# 4.6: Matchings


A system of distinct representatives corresponds to a set of edges in the corresponding bipartite graph that share no endpoints; such a collection of edges (in any graph, not just a bipartite graph) is called a matching. In Figure $$\PageIndex{1}$$, a matching is shown in red. This is a largest possible matching, since it contains edges incident with all four of the top vertices, and it thus corresponds to a complete sdr.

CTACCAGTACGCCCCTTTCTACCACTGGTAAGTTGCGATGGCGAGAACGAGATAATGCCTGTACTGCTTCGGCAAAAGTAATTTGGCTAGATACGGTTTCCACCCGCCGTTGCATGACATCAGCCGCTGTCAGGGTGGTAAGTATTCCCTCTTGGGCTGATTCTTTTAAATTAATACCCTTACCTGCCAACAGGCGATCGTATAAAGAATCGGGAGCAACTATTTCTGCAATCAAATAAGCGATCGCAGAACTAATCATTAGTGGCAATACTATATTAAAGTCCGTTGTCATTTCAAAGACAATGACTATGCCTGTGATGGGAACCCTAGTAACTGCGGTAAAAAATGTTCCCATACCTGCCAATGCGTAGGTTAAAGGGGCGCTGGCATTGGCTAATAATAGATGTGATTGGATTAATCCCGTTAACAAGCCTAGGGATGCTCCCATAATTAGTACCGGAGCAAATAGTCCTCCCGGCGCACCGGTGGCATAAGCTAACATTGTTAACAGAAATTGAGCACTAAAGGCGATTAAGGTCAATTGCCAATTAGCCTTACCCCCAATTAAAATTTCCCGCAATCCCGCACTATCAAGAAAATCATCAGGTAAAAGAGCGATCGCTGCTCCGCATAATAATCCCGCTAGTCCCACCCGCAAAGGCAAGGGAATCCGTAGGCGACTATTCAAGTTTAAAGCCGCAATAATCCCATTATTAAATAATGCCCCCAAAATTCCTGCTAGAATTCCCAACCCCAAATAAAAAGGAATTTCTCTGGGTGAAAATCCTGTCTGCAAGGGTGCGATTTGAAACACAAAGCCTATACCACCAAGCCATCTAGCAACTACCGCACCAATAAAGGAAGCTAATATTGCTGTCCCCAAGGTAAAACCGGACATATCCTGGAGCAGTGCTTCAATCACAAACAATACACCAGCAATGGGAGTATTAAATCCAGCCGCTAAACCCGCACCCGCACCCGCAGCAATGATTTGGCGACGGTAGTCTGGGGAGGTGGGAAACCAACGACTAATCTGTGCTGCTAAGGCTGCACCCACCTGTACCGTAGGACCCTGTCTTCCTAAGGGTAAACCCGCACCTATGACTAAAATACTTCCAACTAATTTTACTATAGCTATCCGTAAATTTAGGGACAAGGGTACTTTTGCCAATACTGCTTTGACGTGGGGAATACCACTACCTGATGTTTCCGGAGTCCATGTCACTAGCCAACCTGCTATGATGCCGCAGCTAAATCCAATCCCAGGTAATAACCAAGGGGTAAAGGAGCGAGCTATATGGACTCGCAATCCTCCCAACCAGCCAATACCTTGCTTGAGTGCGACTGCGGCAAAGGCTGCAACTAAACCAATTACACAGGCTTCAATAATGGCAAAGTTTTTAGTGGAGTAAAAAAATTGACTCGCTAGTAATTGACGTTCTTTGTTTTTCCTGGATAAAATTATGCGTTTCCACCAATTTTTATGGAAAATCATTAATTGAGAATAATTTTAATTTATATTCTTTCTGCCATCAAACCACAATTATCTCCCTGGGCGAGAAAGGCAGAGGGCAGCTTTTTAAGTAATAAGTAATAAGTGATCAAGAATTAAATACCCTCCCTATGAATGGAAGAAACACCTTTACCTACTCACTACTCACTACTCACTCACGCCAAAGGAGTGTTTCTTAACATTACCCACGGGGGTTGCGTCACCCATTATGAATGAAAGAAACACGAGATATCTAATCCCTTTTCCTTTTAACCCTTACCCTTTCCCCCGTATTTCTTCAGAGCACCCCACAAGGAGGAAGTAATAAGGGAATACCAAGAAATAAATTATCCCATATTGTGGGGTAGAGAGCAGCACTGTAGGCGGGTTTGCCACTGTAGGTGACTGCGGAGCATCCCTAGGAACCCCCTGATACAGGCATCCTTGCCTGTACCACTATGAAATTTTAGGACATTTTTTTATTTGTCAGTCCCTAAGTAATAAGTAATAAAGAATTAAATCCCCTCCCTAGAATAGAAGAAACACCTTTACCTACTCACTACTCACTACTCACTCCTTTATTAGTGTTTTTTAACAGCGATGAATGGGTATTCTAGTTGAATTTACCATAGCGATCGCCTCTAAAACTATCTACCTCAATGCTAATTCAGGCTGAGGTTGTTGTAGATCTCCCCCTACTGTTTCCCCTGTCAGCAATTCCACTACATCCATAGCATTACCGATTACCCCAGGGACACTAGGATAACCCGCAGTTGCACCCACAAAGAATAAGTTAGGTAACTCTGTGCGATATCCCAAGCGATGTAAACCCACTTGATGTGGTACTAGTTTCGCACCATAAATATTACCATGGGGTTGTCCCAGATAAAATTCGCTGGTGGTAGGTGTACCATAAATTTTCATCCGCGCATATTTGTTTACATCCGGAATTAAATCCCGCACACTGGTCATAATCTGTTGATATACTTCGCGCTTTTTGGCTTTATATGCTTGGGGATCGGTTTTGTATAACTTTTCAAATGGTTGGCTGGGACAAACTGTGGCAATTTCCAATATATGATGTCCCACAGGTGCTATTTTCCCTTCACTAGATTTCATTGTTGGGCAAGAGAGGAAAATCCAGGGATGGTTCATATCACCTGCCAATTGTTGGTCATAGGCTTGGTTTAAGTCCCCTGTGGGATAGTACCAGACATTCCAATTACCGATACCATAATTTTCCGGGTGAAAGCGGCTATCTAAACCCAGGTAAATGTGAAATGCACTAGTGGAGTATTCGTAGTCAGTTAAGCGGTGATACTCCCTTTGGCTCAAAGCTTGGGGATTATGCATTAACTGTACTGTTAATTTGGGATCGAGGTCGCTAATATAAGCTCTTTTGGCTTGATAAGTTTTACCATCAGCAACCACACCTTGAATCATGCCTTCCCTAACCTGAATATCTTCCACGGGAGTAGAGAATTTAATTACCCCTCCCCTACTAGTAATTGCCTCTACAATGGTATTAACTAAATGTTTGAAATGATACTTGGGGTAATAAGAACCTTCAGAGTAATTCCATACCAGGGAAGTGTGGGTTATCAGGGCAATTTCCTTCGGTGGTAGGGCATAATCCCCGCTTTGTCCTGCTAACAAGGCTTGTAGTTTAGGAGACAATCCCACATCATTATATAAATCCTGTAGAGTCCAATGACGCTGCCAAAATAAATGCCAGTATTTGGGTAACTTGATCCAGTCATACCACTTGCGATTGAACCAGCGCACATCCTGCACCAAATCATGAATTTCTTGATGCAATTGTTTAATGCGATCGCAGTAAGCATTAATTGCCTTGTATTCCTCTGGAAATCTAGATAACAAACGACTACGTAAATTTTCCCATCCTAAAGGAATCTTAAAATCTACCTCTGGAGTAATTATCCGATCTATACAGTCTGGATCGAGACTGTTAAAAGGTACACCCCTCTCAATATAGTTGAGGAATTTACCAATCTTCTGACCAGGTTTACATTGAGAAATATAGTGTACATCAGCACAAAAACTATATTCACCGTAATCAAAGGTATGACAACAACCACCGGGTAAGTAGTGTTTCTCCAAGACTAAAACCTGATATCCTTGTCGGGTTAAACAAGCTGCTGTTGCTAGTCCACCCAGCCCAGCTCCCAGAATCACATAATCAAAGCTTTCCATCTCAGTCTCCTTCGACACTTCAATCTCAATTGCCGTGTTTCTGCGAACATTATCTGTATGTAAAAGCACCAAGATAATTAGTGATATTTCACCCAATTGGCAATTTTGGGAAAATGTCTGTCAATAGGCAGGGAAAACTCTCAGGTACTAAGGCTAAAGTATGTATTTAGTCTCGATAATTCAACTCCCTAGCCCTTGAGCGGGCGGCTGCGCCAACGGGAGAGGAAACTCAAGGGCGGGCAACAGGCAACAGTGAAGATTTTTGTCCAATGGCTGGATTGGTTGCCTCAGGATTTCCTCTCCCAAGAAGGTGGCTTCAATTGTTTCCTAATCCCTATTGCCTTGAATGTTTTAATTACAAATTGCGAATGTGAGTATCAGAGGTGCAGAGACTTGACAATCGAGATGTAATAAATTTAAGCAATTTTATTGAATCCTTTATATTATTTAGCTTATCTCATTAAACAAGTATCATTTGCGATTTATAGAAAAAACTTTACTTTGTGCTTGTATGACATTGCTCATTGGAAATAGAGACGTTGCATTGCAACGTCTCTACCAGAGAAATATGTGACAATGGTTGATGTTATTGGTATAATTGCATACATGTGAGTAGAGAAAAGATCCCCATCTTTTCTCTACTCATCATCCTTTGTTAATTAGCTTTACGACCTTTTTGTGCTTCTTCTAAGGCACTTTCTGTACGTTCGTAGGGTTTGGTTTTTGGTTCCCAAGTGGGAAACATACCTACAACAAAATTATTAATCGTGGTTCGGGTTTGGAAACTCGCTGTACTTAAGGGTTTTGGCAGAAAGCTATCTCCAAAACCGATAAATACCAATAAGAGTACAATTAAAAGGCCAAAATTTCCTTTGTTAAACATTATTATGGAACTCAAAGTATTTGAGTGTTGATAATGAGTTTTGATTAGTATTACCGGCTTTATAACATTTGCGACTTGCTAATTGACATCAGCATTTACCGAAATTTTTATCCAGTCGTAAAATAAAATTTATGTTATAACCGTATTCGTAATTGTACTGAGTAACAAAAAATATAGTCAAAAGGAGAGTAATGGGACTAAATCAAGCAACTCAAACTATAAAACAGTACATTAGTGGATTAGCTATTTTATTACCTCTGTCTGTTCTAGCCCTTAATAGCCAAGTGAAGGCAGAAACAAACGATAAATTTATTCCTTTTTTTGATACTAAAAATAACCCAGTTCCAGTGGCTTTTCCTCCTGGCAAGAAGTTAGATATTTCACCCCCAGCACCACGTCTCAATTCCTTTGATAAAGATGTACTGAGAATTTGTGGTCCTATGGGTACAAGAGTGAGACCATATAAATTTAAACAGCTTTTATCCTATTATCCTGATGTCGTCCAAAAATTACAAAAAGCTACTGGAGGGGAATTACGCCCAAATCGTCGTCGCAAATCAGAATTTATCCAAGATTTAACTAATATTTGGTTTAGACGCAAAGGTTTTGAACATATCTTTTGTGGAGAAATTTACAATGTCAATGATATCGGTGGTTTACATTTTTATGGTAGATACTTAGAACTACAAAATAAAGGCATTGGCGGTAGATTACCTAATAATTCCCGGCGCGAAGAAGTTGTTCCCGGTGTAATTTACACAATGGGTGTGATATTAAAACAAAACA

Any bipartite graph can be interpreted as a set system: we simply label all the vertices in one part with "set names'' $$A_1$$, $$A_2$$, etc., and the other part is labeled with "element names'', and the sets are defined in the obvious way: $$A_i$$ is the neighborhood of the vertex labeled "$$A_i$$''. Thus, we know one way to compute the size of a maximum matching, namely, we interpret the bipartite graph as a set system and compute the size of a maximum sdr; this is the size of a maximum matching.